• USB flash drives. Sometimes referred to as “USB keys” or “USB thumb drives,” these storage options, about the size of a stick of gum, are the easiest portable file transfer solution. Small and rugged, models offer less storage space than external hard drives—think 2 GB (U.S.$10) to 64 GB (U.S.$150) of room, on average—but are much simpler to transport. Built-in connectors further let them attach to a PC’s USB port without cables, providing immediate access to your data. As such, they may likely be the most popular medium for hand-held file storage and transportation today.
    Hint: Like external hard drives, it pays to shop around and not go overboard on storage space—8 GB will prove more than enough for most everyday users. You can even install applications or boot your PC off the drives, making them a portable office or handy data recovery tool in case of disk failure. Since the technology’s so inexpensive and small in size, style-conscious buyers can find USB flash drives hidden inside watches, pens, and even miniature rubber ducks. But this small size has its disadvantages, too.
  • CDs and DVDs. If you own a recordable drive, it’s also possible to transport data by burning files to a CD or DVD using the similar functionality of Windows 7,Windows Vista, and Windows XP.
Photo of a Windows Mobile Phone

Portable devices and email attachments

Other easy options for getting data to go include emailing files to yourself (as message attachments) or copying and synchronizing files with portable devices, including digital music players and mobile phones.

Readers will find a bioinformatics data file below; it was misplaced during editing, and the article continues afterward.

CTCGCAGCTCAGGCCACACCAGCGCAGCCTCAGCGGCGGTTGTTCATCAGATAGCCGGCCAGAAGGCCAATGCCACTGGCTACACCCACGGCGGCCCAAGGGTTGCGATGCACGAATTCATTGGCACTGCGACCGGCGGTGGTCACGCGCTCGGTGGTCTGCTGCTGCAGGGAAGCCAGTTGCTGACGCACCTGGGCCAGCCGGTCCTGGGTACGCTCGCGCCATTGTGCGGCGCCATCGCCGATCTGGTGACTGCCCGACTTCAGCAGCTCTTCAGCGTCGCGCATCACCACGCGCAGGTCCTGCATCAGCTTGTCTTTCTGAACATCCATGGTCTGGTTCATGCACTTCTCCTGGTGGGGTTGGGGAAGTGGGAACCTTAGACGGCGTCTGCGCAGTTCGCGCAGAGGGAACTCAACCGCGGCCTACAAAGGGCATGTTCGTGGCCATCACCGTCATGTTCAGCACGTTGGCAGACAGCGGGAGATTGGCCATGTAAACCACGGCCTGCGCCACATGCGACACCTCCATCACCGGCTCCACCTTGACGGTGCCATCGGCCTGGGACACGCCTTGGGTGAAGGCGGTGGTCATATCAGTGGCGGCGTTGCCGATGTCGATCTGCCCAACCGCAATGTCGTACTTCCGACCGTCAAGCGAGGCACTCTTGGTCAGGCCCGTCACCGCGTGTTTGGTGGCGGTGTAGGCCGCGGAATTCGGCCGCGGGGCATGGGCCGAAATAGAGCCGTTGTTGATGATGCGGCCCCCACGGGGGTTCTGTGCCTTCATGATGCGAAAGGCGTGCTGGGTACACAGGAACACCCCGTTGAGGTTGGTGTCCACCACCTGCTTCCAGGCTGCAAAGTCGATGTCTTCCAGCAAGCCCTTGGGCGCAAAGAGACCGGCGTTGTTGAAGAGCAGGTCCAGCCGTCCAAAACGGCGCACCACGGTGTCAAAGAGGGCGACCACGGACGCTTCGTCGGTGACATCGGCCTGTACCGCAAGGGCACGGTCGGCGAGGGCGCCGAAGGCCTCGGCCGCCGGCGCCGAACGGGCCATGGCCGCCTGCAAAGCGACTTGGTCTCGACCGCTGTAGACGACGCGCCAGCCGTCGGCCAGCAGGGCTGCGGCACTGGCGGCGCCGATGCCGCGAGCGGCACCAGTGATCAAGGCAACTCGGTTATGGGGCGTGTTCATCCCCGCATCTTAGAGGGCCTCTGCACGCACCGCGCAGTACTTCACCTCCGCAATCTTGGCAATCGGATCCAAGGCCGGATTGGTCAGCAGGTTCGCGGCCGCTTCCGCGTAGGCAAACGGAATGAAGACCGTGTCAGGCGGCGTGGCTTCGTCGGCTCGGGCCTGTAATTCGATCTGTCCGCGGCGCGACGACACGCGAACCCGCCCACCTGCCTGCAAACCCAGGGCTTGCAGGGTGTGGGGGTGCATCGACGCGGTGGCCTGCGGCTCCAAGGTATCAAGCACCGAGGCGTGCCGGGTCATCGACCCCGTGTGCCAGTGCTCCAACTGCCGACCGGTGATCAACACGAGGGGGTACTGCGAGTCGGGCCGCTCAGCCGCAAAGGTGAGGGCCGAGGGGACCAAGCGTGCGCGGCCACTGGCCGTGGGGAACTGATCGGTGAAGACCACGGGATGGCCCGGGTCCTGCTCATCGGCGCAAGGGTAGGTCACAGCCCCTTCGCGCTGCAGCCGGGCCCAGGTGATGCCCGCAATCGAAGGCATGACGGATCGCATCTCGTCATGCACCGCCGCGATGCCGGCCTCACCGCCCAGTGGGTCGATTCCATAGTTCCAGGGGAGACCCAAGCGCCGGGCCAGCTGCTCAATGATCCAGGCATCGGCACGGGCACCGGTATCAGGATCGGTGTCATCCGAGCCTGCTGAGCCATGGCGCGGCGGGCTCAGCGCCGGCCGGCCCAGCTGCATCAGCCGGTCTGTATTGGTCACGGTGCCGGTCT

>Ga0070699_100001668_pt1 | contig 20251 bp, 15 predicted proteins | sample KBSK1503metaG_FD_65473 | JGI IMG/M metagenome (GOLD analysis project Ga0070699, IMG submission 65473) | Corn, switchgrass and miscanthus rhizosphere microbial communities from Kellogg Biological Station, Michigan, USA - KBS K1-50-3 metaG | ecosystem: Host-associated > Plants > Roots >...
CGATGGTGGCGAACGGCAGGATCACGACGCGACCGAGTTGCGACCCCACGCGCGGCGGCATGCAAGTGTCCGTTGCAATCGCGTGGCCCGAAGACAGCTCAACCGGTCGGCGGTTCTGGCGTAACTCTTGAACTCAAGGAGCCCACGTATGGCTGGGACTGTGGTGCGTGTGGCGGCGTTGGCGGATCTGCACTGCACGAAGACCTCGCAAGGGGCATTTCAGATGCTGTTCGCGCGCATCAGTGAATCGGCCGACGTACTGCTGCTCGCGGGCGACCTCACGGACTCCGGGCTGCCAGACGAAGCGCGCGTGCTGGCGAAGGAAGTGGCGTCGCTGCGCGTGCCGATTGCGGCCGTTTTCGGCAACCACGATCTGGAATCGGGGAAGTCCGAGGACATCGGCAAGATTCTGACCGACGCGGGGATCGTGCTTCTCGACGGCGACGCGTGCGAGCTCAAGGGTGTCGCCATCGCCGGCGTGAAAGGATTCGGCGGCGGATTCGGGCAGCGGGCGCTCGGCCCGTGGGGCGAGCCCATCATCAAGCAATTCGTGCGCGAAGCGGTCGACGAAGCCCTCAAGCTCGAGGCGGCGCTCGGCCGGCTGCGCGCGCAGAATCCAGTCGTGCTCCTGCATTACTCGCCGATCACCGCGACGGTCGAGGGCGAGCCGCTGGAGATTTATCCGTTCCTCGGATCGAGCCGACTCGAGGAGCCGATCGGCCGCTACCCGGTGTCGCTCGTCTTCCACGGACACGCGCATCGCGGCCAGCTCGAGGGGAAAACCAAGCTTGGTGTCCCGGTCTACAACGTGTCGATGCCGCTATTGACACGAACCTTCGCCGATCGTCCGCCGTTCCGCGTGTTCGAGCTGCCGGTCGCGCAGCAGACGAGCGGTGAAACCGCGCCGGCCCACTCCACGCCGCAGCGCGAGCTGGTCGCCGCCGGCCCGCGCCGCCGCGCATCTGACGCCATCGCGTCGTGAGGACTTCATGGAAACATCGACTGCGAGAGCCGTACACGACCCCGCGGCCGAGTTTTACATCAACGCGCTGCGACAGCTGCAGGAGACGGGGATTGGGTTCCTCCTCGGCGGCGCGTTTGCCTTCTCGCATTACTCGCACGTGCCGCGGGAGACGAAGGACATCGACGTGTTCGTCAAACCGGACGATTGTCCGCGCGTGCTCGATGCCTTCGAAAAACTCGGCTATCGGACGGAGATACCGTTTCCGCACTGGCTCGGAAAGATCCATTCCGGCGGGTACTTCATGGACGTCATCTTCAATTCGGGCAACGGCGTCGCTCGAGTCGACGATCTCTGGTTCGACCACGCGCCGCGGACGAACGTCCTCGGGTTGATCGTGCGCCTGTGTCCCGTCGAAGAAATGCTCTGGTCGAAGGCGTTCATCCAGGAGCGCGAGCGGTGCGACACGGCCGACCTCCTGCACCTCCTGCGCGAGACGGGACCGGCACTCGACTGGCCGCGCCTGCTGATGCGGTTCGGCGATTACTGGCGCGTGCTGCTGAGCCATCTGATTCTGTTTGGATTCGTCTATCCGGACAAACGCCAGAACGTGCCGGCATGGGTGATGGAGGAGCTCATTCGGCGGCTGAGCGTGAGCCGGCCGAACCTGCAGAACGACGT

• Mobile phones, PDAs, and music players. Looking for a way to synchronize data (help ensure the same files, contacts or calendar appointments appear in multiple locations or on multiple devices) between your PC, PDA, mobile phone, or digital music player? Windows Sync Center makes it simple. Everything you need to know is right here.
  • Email attachments. In Microsoft Outlook, owners can attach one or more files to an email message. So can users of the free Windows Live Hotmail service. Note that depending on the recipient’s Internet service provider, email attachments larger than 3 MB to 5 MB may not be delivered. But using this process, you can easily email files to yourself or others and then quickly retrieve data from and save it to any remote PC that has Internet access. And with Hotmail and Windows Live SkyDrive, you can easily store those files online, where you can use Office Web Apps to edit them and share the updated versions. See the links earlier in this section for step-by-step instructions, and read this helpful article to learn how to safeguard yourself from potential virus threats.